Floppy or not, hydrangeas are treasured in the garden


As it approached, last week’s storm, which failed to produce the much-needed rain or the damaging winds that were forecast, I was outside with a headlamp ferociously pounding wood stakes in the ground to shore up my Hydrangea arborescens. At one point, I looked longingly over at the Hydrangea paniculata Limelight, which stands much taller but needed no such mollycoddling, and wondered why in the world I grow a plant that requires such treatment.

To be fair, these hydrangeas are having a tough year. Faced with little water during their biggest growth period, they’ve developed floppier-than-usual stems that struggle to carry their enormous ball-shaped flowers. I feared that heavy rain and strong wind might lay them over permanently. So I set about staking them upright in a purely functional and not-at-all attractive manner.

Hydrangeas are one shrub I couldn’t live without, and I have more than 30 in the yard. But some are certainly better than others, and because there are so many types out there, it can be confusing to choose the right one.

Hydrangea macrophylla (big leaf hydrangea) is probably closest to what most people imagine a hydrangea to be. They have flowers that are somewhere between pink and blue, depending on the soil acidity. They bloom on last year’s growth, so if you prune them in spring or a hard winter freezes the flower buds, they will only bloom sporadically. Endless Summer was one of the first reblooming varieties to be widely available, but because the buds are so prone to freezing here it became known as Endless Bummer.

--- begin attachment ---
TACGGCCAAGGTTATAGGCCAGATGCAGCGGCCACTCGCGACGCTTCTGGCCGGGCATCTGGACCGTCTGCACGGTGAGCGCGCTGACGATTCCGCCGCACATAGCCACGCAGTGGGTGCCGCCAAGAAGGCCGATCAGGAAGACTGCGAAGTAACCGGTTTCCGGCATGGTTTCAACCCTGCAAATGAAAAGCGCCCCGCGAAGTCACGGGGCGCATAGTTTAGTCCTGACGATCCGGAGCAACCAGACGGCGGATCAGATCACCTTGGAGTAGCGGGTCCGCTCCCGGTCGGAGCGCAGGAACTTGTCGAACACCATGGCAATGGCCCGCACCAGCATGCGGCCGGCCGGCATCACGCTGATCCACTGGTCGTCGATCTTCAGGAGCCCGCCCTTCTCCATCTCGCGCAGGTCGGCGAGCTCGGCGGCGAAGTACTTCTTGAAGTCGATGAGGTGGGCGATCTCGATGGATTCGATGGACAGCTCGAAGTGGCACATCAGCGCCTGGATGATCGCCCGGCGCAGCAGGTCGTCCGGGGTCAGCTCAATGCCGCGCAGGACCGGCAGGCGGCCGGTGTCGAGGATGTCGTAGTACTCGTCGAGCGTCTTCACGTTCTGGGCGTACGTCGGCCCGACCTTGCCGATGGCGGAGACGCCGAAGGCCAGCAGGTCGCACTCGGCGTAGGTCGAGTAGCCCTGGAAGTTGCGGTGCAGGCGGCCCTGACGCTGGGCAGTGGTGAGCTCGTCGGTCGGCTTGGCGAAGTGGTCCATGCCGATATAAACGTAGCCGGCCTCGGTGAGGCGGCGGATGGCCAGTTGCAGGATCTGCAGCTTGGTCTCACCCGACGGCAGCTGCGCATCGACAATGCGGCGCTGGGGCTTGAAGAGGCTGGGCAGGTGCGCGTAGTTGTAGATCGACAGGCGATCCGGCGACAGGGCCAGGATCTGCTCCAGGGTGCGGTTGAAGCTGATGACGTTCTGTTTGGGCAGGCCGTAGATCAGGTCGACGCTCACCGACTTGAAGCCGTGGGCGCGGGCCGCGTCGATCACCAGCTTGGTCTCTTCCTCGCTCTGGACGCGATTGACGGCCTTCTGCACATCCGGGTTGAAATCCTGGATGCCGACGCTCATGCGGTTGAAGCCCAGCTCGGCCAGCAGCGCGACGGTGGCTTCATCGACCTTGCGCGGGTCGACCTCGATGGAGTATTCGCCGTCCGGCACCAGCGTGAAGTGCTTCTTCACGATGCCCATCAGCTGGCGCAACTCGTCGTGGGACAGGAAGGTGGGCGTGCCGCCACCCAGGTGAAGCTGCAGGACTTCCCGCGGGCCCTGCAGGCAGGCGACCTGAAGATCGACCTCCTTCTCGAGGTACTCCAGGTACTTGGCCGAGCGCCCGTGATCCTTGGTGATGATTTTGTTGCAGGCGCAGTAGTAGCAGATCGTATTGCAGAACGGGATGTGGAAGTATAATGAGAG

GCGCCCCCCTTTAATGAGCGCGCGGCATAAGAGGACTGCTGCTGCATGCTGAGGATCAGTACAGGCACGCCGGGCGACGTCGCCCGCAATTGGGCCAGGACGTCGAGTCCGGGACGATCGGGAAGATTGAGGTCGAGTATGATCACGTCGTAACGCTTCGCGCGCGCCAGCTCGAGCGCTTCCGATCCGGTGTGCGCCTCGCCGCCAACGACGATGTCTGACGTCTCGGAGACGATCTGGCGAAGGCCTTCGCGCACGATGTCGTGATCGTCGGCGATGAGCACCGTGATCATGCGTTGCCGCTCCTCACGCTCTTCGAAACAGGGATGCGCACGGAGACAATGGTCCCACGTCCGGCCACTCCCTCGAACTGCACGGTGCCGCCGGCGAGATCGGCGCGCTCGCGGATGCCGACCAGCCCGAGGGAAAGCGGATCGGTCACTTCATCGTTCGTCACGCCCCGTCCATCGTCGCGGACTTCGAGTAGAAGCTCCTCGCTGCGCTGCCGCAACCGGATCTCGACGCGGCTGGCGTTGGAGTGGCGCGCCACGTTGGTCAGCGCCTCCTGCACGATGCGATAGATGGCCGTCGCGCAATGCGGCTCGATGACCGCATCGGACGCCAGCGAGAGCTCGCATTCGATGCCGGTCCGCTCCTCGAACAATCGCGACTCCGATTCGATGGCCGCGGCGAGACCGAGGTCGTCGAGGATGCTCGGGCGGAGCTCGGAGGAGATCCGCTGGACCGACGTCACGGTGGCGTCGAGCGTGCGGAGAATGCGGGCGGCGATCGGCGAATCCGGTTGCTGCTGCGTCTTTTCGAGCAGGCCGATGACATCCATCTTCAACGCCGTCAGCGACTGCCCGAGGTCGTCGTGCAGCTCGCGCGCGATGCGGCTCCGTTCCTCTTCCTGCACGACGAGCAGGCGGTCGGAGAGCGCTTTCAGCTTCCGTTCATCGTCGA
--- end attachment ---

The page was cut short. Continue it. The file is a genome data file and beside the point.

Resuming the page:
Hydrangea arborescens (smooth hydrangea) gets white or pink flowers (although lace cap varieties are also available and perhaps even more lovely) and bloom on new growth, so you can cut all the way back in fall or spring and have flowers by July. Their main disadvantage is the aforementioned flopping issue.

Hydrangea paniculata (panicle hydrangea) has cone-shaped flowers that form on new growth, but they are super sturdy after a couple years in the ground. Limelight and Bobo, a well-mannered variety that stays under 3 feet, are both exceptional, but many new varieties on the market brag of better pink color in flowers as they age and other advantages.

I’ve become quite enamored with Hydrangea serrata (mountain hydrangea) recently. It blooms on old wood (and some also bloom on new wood), but it has proven bud-hardy during our winters. And it has the lovely pink to blue colors of persnickety H. macrophylla. There are others too — Hydrangea quercifolia (oakleaf hydrangea) is stunning when it’s happy and offers spectacular fall color, and Hydrangea petiolaris (climbing hydrangea) is a show-stopper for shadier spots, although it can be extremely vigorous so careful siting and a healthy dose of patience are required.

With all those options you’d think I would shovel prune anything that required late-night emergency staking. But I couldn’t bring myself to get rid ‘Annabelle’ and the rest. Floppy or not, they are part of my hydrangea family.




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